Raleigh’s newest culinary experiment is staging a mashup between brick-and-mortar restaurants and mobile ones. Launched in March of 2016, this pilot program allows food trucks to park curbside in designated downtown areas without the hassle of pulling a permit.
A food truck presents a conundrum and an exciting challenge for the marketer. How do you build brand credibility and customer loyalty in a product that is, well, inherently transient? Bold success stories, like Chirba Chirba and American Meltdown, prove that somethin’s workin’, and a peek under the hood unveils several best practices that can bolster any brand.
The Power of the Punch
Ever been in a food truck? Not exactly a penthouse. Limited by approximately 100 square feet, food truck owners have to make every inch count, from the logo to the lamps. They’re forced to fine tune their reason for existence to one ingredient, theme or feeling. Not just seafood. Not just lobster. Maine Lobster, thank you very much.
Oh, if only all restaurants used such specificity! Strong brands define one simple statement that then anchor all business decisions or marketing strategies. Don’t be everything to everyone or even some things to some people. Define the why, how and what of your brand and use it to guide next steps.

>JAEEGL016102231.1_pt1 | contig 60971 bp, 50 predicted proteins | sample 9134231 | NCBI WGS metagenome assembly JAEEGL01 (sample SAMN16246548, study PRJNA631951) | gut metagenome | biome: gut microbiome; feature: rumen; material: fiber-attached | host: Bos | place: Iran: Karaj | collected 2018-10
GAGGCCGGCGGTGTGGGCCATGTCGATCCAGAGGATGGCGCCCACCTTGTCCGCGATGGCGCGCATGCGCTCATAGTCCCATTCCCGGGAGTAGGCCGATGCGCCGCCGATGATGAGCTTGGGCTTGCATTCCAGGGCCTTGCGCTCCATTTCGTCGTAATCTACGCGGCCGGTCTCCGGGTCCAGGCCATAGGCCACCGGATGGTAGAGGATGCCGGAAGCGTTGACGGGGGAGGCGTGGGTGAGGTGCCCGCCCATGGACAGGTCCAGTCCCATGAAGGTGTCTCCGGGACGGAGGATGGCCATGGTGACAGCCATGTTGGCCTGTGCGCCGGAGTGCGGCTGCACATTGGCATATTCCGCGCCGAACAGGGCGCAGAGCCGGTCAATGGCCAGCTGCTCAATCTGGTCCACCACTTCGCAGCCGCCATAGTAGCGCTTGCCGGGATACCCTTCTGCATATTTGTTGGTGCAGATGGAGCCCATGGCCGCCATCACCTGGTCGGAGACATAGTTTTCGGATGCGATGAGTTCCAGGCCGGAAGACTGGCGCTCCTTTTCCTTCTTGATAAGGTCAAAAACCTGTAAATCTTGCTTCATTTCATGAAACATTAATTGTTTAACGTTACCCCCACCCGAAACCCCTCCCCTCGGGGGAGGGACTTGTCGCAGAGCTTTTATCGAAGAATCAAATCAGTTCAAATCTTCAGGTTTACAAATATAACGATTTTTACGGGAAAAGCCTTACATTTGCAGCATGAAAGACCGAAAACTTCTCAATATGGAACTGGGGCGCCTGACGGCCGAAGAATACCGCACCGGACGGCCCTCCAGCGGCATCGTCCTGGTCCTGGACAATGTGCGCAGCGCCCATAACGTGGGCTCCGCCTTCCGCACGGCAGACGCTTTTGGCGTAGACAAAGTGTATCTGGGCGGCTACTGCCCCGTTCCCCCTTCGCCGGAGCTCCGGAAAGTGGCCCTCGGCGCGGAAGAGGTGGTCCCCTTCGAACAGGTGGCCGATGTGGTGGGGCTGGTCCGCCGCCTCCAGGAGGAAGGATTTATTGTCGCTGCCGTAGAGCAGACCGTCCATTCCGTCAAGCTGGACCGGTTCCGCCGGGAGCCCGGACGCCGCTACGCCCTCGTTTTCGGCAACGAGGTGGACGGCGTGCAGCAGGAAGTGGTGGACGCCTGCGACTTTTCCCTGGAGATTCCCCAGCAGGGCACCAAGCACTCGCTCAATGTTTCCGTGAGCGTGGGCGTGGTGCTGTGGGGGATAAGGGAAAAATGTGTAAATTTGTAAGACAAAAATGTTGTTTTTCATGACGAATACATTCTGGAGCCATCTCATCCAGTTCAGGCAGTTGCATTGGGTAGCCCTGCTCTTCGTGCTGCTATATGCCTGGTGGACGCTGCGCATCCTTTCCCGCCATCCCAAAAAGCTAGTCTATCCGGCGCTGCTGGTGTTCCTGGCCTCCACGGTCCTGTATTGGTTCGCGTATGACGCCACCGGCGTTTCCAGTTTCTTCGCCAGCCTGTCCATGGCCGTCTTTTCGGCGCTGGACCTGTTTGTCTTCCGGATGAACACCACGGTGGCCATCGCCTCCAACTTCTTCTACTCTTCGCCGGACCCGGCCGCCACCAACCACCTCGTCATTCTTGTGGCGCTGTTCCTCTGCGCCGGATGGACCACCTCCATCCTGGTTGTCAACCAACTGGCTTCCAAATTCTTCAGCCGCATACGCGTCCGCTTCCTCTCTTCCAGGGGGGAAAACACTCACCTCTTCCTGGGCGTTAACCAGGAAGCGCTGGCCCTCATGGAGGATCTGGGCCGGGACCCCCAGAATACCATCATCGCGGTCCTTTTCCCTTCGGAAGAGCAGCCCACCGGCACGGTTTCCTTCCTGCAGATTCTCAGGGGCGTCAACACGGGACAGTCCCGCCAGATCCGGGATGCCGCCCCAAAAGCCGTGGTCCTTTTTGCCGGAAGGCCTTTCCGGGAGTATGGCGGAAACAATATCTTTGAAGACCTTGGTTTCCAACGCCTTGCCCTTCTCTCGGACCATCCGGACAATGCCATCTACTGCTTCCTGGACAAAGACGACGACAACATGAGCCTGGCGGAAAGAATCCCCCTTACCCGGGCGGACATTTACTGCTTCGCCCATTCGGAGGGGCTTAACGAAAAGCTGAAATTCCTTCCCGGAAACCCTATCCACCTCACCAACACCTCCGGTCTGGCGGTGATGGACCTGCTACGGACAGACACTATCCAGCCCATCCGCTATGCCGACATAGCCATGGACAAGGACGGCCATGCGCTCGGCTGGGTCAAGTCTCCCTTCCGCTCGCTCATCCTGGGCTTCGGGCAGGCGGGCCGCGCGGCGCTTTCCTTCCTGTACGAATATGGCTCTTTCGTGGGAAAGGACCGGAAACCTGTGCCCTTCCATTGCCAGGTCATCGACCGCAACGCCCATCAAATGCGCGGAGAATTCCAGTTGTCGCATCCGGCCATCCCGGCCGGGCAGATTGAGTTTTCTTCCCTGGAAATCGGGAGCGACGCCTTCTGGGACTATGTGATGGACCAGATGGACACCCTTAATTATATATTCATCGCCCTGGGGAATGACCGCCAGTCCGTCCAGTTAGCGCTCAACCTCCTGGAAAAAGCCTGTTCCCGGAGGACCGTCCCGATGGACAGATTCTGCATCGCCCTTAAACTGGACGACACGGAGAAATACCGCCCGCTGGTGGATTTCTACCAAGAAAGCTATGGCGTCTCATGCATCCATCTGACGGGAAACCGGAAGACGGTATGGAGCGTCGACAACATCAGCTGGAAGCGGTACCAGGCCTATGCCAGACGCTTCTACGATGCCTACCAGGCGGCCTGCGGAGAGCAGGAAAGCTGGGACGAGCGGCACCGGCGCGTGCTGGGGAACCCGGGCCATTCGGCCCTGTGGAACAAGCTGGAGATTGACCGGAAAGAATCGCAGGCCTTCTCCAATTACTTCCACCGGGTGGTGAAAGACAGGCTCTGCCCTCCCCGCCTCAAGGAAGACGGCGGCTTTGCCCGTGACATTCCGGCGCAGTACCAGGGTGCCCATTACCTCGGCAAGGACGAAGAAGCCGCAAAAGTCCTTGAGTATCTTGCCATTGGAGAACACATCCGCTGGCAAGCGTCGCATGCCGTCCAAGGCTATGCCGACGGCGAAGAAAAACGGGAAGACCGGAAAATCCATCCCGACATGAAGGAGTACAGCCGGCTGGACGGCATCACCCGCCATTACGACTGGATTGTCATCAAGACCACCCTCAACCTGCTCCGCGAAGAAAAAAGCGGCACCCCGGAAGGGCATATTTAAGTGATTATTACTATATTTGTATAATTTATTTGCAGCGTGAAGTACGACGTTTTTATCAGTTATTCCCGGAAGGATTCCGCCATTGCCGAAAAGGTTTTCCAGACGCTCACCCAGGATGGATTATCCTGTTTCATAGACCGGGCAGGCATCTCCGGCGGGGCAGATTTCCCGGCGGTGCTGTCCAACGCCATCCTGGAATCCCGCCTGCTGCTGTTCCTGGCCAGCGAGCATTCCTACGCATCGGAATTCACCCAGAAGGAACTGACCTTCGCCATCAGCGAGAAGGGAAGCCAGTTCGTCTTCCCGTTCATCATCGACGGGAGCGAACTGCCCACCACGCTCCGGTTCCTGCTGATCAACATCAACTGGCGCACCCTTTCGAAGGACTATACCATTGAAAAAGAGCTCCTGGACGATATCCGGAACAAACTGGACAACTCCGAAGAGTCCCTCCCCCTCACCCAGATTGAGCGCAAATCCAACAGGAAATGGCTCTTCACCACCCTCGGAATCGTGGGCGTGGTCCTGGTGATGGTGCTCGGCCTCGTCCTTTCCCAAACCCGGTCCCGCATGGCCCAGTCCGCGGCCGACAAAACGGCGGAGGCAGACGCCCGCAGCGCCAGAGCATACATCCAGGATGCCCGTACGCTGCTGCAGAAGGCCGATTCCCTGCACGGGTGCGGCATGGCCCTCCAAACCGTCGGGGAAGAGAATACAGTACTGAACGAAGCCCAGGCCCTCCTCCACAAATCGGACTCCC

(For more on this, check out chapter eight of Garfield and Levy’s “Can’t Buy Me Like.”)
The Convenience of Mobility
There’s a reason Domino’s doorstep delivery is still up and running. Especially for our ever-growing millennials, convenience heavily influences spending power.
No, this doesn’t mean that your restaurant needs to break the bank creating a catering arm next week. It does, however, remind us to encourage individual attention and problem solving in our customer service, to take a second look at the physical layout of the dining room or the logistics of paying the bill. How can we smooth the customer’s path to deliver convenience that exceeds their expectations? What systems, practices or messages can we employ to personalize their dining experiences?
The Culture of Sharing
Food truck owners must have been paying attention in kindergarten. They’ve cultivated a collaborative culture — as evidenced by Raleigh’s food truck rodeo — that celebrates strength in numbers while still honoring individuality and diversity. They’re comfortable with sharing the spotlight, space or event because they understand that a rising tide lifts all ships.
Other Raleigh business owners (even other restaurants) have caught on and invite food trucks to events to boost public appeal. A common audience with converging interests is a ready made customer base for both parties!
For more fun, check out branding lessons Dana learned from her then 10-year-old son.
A special thanks to Art Sheppard, food truck expert and author of The Wandering Sheppard for his photos and insight into Raleigh’s food truck scene!